Mephedrone (4-methylmethcathinone) is a former legal-high that has now been banned in the UK under the Misuse of Drugs Act. It is a synthetic derivative of cathinone, a naturally occurring amphetamine analogue found in the African shrub “khat”. More >> Mephedrone Scientific Background.pdf  
  • Mephedrone: the story

    Mephedrone is the new party drug that's hit the headlines after being linked to several deaths. But what exactly is it and where does it come from? More >> mephedrone the story.pdf  
  • Misconceptions About Mephedrone

    There are a number of misconceptions surrounding mephedrone, which we should clear up. More >> Misconceptions About Mephedrone.pdf  
  • Mixing Mephedrone With Other Drugs

    Combining drugs is always risky and there is no guarantee that one combination is safer than another. The following risks may be present when mixing mephedrone with other drugs. More >> Mixing Mephedrone With Other Drugs.pdf  
  • Prevalence & Patterns Of Use

    In the UK data from UK-origin Google searches and visits to the Government’s ‘Frank’ website suggest the drug to have become widely available in the autumn of 2009, this is confirmed via user interviews. Several commentators have attributed the dramatic r More >> Prevalence & Patterns of Use.pdf  
  • Risks of Taking Mephedrone

    Taking mephedrone does involve risks – and the dangers and long-term effects are becoming clearer as more reports emerge. Here’s what we know: • Users have reported blue or cold fingers – this is probably because mephedrone affects the heart and the circ More >> Risks of taking mephedrone.pdf  
  • Side Effects and Long-Term Dangers of Mephedrone

    A recent survey for the dance magazine Mixmag found that 67% of mephedrone users reported excess sweating; 51% headaches; 43% heart palpitations; 27% nausea; and 15% cold or blue fingers. Most of those side effects are common with other stimulants like More >> Side Effects and Long-Term Dangers.pdf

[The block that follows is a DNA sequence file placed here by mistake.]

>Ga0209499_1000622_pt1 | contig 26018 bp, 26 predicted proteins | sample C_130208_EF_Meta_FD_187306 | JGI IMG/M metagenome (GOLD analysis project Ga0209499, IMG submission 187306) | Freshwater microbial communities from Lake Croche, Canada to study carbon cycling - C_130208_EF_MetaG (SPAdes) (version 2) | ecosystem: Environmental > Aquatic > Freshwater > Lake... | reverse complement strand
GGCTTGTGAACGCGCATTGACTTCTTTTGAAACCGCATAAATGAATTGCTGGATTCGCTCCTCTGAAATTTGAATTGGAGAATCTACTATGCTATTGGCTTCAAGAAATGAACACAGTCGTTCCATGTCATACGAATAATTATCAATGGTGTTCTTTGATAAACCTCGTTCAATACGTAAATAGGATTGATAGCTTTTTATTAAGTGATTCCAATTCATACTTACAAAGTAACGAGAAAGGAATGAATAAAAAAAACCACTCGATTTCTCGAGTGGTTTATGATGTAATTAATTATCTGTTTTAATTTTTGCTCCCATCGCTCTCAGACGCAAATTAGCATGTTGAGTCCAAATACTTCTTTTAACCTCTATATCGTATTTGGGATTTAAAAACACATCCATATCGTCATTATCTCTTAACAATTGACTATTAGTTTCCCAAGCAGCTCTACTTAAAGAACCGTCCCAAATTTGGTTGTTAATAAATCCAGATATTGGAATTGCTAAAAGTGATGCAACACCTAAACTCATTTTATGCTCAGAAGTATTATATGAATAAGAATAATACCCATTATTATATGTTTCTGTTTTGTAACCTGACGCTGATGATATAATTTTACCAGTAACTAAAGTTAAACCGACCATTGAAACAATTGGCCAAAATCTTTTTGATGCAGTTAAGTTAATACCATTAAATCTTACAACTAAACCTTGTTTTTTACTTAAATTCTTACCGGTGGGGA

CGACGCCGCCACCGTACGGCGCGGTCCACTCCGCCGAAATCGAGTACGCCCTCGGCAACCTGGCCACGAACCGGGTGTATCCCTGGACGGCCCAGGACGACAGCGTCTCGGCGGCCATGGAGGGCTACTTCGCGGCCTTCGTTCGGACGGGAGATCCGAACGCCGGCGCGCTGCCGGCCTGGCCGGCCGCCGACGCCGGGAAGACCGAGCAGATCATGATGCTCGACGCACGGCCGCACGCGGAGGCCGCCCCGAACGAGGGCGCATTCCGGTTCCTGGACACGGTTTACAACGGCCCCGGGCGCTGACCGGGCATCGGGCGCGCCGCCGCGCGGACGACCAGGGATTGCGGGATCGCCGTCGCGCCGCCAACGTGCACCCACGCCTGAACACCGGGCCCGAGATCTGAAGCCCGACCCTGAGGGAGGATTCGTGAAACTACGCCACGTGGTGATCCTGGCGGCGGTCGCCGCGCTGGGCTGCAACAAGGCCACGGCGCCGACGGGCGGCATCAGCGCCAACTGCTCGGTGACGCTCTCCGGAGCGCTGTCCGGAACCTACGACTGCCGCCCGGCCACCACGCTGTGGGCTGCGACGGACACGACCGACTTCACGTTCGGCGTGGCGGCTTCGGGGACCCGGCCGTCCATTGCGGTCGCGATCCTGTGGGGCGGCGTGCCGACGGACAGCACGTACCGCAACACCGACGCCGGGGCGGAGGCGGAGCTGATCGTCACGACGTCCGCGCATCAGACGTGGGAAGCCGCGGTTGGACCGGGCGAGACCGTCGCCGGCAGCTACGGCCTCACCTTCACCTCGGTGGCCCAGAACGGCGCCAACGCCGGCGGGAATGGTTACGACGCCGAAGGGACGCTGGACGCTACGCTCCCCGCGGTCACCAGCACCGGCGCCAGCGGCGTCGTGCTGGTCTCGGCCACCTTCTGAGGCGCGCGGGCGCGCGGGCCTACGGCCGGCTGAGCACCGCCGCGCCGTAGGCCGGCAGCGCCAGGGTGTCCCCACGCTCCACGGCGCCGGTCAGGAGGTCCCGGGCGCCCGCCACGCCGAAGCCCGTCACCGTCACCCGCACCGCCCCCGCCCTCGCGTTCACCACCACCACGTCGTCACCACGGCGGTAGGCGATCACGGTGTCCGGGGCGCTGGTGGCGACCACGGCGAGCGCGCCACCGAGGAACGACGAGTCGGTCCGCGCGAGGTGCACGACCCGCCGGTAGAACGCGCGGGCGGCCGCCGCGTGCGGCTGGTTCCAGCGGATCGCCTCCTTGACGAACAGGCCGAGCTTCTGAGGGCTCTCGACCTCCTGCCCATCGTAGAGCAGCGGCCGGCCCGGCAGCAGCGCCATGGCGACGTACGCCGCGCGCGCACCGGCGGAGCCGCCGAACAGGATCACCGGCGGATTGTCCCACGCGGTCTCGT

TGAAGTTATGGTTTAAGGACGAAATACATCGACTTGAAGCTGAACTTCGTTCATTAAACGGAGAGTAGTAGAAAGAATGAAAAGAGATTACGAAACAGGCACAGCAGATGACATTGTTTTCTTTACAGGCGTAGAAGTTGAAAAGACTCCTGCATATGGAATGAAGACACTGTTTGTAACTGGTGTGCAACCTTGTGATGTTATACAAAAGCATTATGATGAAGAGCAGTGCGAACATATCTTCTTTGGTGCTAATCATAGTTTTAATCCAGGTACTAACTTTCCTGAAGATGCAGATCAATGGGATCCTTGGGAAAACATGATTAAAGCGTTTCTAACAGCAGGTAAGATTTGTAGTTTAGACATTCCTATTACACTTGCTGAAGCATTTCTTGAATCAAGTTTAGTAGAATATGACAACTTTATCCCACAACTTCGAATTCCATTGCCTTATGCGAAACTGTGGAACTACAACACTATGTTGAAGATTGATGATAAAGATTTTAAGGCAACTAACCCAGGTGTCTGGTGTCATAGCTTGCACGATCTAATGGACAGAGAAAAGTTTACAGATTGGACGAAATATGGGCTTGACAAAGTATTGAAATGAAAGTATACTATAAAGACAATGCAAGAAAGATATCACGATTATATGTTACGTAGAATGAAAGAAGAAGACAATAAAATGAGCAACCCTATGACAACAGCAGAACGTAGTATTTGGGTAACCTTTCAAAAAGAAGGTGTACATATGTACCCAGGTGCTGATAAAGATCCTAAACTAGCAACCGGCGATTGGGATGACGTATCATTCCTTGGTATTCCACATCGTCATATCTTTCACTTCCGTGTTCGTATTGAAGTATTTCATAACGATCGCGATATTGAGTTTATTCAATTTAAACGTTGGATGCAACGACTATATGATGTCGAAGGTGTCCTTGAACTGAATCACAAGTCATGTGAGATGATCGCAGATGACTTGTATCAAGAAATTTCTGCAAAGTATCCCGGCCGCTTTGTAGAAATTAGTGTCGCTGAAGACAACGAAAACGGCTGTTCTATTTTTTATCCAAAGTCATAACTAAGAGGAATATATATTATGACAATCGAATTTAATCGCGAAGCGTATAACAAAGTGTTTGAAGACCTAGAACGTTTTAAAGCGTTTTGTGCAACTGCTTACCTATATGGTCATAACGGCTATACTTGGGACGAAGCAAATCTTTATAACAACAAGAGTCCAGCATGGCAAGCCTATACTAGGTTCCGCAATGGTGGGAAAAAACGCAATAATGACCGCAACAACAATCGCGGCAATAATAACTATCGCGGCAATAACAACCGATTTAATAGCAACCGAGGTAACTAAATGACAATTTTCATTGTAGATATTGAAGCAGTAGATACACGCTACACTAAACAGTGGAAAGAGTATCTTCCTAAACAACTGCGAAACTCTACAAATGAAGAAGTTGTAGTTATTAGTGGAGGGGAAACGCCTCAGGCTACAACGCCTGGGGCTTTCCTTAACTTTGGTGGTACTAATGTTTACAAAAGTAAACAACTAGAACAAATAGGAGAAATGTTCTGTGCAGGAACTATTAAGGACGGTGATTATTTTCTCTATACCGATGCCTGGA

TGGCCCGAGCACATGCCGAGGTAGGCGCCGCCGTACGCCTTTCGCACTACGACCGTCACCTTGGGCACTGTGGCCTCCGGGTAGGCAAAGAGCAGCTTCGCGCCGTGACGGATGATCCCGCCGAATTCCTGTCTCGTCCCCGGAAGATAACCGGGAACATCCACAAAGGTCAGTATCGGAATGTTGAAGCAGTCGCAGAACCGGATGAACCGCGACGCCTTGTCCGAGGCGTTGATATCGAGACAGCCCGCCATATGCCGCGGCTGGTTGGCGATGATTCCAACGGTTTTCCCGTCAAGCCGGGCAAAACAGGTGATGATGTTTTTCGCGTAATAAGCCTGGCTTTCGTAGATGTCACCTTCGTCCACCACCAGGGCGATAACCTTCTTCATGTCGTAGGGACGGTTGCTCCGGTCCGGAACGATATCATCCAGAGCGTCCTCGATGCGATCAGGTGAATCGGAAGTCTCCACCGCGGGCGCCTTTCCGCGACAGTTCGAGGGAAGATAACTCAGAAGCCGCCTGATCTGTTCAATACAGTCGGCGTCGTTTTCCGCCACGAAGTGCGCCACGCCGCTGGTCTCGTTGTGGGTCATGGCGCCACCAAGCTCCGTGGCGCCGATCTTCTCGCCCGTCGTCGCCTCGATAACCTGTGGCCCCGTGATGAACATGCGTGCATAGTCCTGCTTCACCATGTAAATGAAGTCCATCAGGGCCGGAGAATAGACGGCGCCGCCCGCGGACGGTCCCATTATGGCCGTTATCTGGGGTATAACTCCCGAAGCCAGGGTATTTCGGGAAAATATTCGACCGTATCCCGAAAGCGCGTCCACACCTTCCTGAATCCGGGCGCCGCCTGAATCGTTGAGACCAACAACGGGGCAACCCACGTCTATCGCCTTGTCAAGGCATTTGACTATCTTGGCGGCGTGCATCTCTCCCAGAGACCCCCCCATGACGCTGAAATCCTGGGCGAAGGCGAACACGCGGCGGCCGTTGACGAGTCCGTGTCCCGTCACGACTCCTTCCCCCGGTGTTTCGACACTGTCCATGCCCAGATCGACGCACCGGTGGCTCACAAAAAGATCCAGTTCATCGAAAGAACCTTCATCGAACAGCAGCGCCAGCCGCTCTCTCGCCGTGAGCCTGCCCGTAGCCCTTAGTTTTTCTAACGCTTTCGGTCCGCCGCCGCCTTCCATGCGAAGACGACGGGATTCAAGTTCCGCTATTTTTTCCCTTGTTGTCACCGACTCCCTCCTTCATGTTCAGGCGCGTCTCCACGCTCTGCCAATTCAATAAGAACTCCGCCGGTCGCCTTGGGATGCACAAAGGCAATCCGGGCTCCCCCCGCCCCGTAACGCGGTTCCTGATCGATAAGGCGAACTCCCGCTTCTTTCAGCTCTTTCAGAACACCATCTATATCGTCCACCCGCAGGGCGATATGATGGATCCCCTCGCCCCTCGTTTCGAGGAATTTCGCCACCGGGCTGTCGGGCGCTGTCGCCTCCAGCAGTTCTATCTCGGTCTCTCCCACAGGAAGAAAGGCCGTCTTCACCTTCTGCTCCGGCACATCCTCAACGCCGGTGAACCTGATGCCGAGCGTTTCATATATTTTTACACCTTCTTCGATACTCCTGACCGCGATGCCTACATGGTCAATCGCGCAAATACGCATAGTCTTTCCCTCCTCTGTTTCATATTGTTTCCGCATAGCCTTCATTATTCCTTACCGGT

• The Facts about Mephedrone and its Effects

    Mephedrone – more commonly known by its street name ‘meow meow’ – belongs to the cathinones chemical group, a group similar to amphetamine compounds. Mephedrone is similar to drugs such as MDMA, speed, and methamphetamine. More >> The Facts about Mephedrone and its Effects.pdf  
  • The “Miami Cannibal”

    Bath Salts is the name for a cocktail of chemicals mainly sold in the USA, containing mephedrone, causing various effects on the body like dizziness, delusions, paranoia, suicidal thoughts, seizures, nausea, vomiting and even death. More >> the miami cannibal.pdf  
  • Tips To Stop Kids On Mephedrone

    IT might not yet be illegal, but mephedrone - aka meow meow - is a dangerous substance that has already claimed the lives of several British youngsters. More >> Tips To Stop Kids On Mephedrone.pdf  
  • Treatment For Mephedrone Addiction

    As a relatively new drug, not much is known about the dangers of sudden withdrawal from meow meow. However, as with most drugs, detox from mephedrone is best carried out in a medically monitored environment. A period of rehabilitative care is recommended More >> Treatment for mephedrone addiction.pdf  
  • What does the user feel

    Mephedrone effects are often compared to those of MDMA, MBDB, bk-MDMA (methylone), cocaine, metamphetamine and other stimulants. It causes no hallucinogenic effects, being most popular for its euphoric effects, as well as with reports about compulsive des More >> What does the user feel.pdf  
  • What is Mephedrone

    Mephedrone, also called 4-methylmethcathinone (4-MMC), or 4-methylephedrone is a synthetic stimulant. A stimulant is a psychoactive drug which induces temporary improvements in mental and/or physical function. Mephedrone is an entactogen drug - a class of More >> What is Mephedrone.pdf  
  • What To Do If It All Goes Wrong

    Using on your own is more risky than using in a group, as if anything goes wrong, nobody is there to help. More >> What To Do If It All Goes Wrong.pdf